8. Set and discuss ground rules
“Parents should always set rules for the nanny to follow in regards to safety in the car,” King says. Among them, she and Trachtenberg note, are:
- No distractions while driving, such as touching phones or blasting music.
- Never leave a child unattended in the car.
- Never allow kids who aren’t old enough in the front seat.
- Always use car seats and seat belts.
- Follow speed limits and traffic rules.
Other things to discuss upfront, according to Trachtenberg, are whether or not parents should be notified before driving with kids (read: Are impromptu library trips allowed?) and whether or not children’s friends are allowed to be transported.
9. Use technology
Consider utilizing safe driving apps, notes King, which can help “everyone who is part of the family care team be a safer driver.” Two of her favorites are:
- Drivemode, which eliminates the need to manually look up directions or answer the phone by enabling voice commands.
- OnMyWay, which automatically activates when driving over 10 mph. Similar to Drivemode, it enables voice activation for sending messages, answering calls, looking up directions and even listening to music.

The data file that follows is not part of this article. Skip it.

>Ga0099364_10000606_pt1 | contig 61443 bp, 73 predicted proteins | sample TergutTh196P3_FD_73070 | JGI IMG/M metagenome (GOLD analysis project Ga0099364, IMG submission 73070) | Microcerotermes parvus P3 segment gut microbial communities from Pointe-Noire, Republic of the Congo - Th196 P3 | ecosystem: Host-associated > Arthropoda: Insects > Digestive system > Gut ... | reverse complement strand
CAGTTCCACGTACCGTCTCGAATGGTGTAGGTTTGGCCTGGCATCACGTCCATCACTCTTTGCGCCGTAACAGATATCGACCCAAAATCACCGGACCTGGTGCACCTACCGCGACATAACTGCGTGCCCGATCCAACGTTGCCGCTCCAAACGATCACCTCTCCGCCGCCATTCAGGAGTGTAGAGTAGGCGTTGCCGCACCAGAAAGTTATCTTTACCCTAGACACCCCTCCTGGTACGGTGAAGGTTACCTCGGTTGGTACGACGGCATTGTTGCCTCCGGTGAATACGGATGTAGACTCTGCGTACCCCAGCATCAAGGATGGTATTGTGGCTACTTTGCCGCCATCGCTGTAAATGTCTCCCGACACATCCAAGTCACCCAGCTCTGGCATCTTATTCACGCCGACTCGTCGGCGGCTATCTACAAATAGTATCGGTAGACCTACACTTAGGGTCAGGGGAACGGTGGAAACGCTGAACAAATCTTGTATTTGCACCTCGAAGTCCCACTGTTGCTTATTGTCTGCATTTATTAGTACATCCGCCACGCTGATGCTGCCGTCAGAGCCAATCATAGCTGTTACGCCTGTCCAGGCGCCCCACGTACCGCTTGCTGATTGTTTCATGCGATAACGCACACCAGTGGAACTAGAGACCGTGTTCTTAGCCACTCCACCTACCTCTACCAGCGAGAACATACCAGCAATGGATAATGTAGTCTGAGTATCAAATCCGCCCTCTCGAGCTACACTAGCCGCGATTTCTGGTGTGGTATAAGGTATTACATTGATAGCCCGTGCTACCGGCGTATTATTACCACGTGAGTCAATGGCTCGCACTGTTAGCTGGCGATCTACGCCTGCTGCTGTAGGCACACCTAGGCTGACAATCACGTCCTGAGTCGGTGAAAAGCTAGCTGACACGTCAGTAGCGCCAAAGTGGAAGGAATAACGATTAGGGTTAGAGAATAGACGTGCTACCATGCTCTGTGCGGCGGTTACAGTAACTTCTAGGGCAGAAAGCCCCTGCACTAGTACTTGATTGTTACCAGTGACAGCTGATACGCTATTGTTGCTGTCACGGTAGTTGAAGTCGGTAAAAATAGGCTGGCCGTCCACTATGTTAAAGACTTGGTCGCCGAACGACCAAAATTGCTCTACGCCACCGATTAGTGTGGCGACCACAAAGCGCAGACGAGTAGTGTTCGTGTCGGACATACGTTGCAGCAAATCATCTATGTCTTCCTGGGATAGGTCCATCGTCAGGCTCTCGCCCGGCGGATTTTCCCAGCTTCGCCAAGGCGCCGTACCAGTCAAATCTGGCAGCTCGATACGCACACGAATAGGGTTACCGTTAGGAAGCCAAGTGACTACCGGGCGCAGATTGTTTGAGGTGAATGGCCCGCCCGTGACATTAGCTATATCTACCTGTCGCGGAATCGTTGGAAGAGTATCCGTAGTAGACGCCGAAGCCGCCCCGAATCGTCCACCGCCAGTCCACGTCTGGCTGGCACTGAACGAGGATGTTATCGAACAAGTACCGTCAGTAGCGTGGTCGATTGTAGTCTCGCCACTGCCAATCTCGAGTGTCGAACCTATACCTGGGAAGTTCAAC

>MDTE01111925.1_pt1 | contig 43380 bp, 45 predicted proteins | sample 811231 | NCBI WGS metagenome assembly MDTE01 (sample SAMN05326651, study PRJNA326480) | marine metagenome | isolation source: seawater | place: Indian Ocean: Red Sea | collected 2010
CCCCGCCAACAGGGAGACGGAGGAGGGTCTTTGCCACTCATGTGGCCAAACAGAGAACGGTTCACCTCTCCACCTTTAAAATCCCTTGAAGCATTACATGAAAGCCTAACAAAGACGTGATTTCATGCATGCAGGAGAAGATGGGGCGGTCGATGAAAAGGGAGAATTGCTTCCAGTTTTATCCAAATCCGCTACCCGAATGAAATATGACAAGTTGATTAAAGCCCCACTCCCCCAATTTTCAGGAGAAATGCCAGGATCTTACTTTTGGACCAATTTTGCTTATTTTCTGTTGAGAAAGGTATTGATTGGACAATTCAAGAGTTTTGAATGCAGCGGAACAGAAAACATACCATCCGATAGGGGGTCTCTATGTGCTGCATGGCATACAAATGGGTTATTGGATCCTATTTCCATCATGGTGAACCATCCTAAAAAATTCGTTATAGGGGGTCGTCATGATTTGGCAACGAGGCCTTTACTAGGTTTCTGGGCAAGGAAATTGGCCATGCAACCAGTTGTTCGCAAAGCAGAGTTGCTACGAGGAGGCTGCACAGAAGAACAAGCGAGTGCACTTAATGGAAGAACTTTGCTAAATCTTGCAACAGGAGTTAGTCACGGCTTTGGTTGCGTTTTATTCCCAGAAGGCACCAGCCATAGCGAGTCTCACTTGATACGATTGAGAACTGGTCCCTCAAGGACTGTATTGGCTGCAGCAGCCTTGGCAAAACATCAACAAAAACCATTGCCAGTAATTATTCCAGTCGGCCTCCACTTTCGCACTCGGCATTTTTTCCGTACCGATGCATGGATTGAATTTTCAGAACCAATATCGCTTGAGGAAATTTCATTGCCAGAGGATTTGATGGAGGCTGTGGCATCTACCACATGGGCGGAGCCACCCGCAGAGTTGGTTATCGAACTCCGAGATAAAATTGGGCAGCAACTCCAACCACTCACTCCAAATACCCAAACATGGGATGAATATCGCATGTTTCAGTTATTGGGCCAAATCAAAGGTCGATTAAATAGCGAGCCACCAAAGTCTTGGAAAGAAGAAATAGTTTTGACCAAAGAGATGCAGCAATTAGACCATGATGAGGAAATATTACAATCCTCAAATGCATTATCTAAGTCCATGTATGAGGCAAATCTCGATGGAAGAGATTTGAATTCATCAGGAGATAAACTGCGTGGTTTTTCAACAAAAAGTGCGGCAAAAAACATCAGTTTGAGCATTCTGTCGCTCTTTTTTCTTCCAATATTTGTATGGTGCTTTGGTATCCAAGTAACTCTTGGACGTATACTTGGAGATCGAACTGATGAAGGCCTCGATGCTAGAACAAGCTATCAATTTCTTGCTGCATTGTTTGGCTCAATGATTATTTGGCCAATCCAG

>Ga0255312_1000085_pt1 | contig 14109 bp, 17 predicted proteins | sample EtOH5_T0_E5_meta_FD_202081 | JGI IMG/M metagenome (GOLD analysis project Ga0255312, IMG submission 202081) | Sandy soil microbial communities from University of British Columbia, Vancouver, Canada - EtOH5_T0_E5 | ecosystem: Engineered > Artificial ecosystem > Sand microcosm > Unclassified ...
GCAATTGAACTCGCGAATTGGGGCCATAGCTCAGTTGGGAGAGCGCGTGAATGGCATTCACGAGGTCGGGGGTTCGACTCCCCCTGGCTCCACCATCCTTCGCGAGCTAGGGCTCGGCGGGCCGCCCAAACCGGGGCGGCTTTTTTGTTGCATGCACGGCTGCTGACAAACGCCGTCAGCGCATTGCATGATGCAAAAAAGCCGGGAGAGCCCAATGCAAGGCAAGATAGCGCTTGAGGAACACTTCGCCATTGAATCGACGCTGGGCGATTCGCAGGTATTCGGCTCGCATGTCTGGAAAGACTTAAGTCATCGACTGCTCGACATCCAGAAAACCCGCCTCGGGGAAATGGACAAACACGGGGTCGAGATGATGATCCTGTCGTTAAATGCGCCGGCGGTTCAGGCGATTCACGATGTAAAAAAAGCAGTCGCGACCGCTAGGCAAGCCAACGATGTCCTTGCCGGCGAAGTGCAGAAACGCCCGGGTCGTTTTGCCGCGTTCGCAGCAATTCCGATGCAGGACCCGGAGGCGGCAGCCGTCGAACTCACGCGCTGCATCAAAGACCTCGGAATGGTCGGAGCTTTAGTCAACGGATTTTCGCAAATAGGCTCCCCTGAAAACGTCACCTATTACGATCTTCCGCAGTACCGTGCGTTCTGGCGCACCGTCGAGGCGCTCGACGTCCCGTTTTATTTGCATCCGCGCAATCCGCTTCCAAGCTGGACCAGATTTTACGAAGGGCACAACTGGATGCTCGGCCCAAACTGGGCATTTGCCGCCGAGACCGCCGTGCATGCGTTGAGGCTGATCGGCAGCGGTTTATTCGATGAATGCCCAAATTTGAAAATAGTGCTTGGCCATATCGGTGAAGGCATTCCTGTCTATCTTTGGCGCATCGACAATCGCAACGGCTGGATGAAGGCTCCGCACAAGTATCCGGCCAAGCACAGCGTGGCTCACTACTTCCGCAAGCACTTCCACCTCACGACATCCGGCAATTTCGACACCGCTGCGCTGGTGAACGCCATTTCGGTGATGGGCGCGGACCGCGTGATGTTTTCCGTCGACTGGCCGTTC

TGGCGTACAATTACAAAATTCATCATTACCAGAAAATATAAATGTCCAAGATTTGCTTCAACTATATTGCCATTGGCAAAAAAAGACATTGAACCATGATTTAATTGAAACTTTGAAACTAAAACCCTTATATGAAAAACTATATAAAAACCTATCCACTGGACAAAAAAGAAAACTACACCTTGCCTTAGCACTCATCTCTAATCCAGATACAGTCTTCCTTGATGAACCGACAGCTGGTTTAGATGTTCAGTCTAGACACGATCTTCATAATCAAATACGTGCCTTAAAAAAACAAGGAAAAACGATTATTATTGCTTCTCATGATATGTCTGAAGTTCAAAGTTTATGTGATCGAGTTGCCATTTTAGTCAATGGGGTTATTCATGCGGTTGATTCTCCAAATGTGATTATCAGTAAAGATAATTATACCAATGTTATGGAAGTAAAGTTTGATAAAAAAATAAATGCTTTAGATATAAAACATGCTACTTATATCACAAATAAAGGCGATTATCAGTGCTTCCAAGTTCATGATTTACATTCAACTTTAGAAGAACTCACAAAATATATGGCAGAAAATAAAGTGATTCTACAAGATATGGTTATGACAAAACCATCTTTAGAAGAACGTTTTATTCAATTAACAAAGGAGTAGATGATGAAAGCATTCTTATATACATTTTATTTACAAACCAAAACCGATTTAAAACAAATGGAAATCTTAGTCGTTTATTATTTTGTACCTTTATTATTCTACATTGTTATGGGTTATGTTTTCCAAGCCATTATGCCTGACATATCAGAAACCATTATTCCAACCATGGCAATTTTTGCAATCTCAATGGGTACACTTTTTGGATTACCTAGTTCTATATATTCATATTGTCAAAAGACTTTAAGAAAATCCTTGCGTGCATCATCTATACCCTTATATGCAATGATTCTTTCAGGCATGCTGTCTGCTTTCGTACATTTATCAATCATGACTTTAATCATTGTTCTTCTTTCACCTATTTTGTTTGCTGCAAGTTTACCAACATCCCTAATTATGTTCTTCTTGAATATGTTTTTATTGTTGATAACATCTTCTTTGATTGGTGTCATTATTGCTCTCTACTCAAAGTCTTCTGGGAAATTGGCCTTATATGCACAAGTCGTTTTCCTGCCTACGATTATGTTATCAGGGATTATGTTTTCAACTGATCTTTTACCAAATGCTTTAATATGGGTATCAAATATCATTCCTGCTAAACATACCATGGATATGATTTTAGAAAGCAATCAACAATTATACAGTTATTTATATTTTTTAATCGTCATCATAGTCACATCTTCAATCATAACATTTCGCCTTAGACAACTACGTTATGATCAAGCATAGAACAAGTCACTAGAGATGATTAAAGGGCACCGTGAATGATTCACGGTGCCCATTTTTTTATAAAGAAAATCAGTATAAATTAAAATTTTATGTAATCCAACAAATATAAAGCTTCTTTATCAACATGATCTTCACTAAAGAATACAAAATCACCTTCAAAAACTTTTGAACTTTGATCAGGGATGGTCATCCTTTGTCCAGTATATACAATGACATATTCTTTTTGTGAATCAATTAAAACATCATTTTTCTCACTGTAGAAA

10. Start off slow
Finally, if you’re nervous about your child being in the car with someone else, consider taking things slow until you get more comfortable. Instead of starting off with a full day of shuffling to practices and playdates, have your sitter or nanny take your child to the park or for ice cream.
“We didn’t jump right in with driving,” Katz says. “I wanted to get comfortable with everything first and wanted to make sure she was familiar with the area. After a week or so of close-by trips, we never looked back.”
A note on safety: To help maintain a safe community, Care requires all caregivers to undergo a criminal screening called a CareCheck. CareCheck is a good place to start, but it does not replace the safety precautions that families should take on their own. Our membership eligibility standards for caregivers may differ from your hiring standards, and we don’t share CareCheck reports for privacy reasons. We strongly recommend following our 3 Steps to Hiring Safely, which includes running your own background check.
To learn more about background checks, visit the Care Safety page.